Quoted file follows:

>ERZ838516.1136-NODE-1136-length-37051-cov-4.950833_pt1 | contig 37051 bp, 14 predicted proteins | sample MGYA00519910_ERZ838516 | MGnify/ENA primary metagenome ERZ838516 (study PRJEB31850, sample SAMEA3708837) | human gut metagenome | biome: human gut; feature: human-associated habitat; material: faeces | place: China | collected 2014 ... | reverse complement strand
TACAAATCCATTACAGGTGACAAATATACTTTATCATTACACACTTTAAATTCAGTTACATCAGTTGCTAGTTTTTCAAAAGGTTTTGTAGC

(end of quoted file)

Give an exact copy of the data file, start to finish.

>ERZ838516.1136-NODE-1136-length-37051-cov-4.950833_pt1 | contig 37051 bp, 14 predicted proteins | sample MGYA00519910_ERZ838516 | MGnify/ENA primary metagenome ERZ838516 (study PRJEB31850, sample SAMEA3708837) | human gut metagenome | biome: human gut; feature: human-associated habitat; material: faeces | place: China | collected 2014 ... | reverse complement strand
TACAAATCCATTACAGGTGACAAATATACTTTATCATTACACACTTTAAATTCAGTTACATCAGTTGCTAGTTTTTCAAAAGGTTTTGTAGC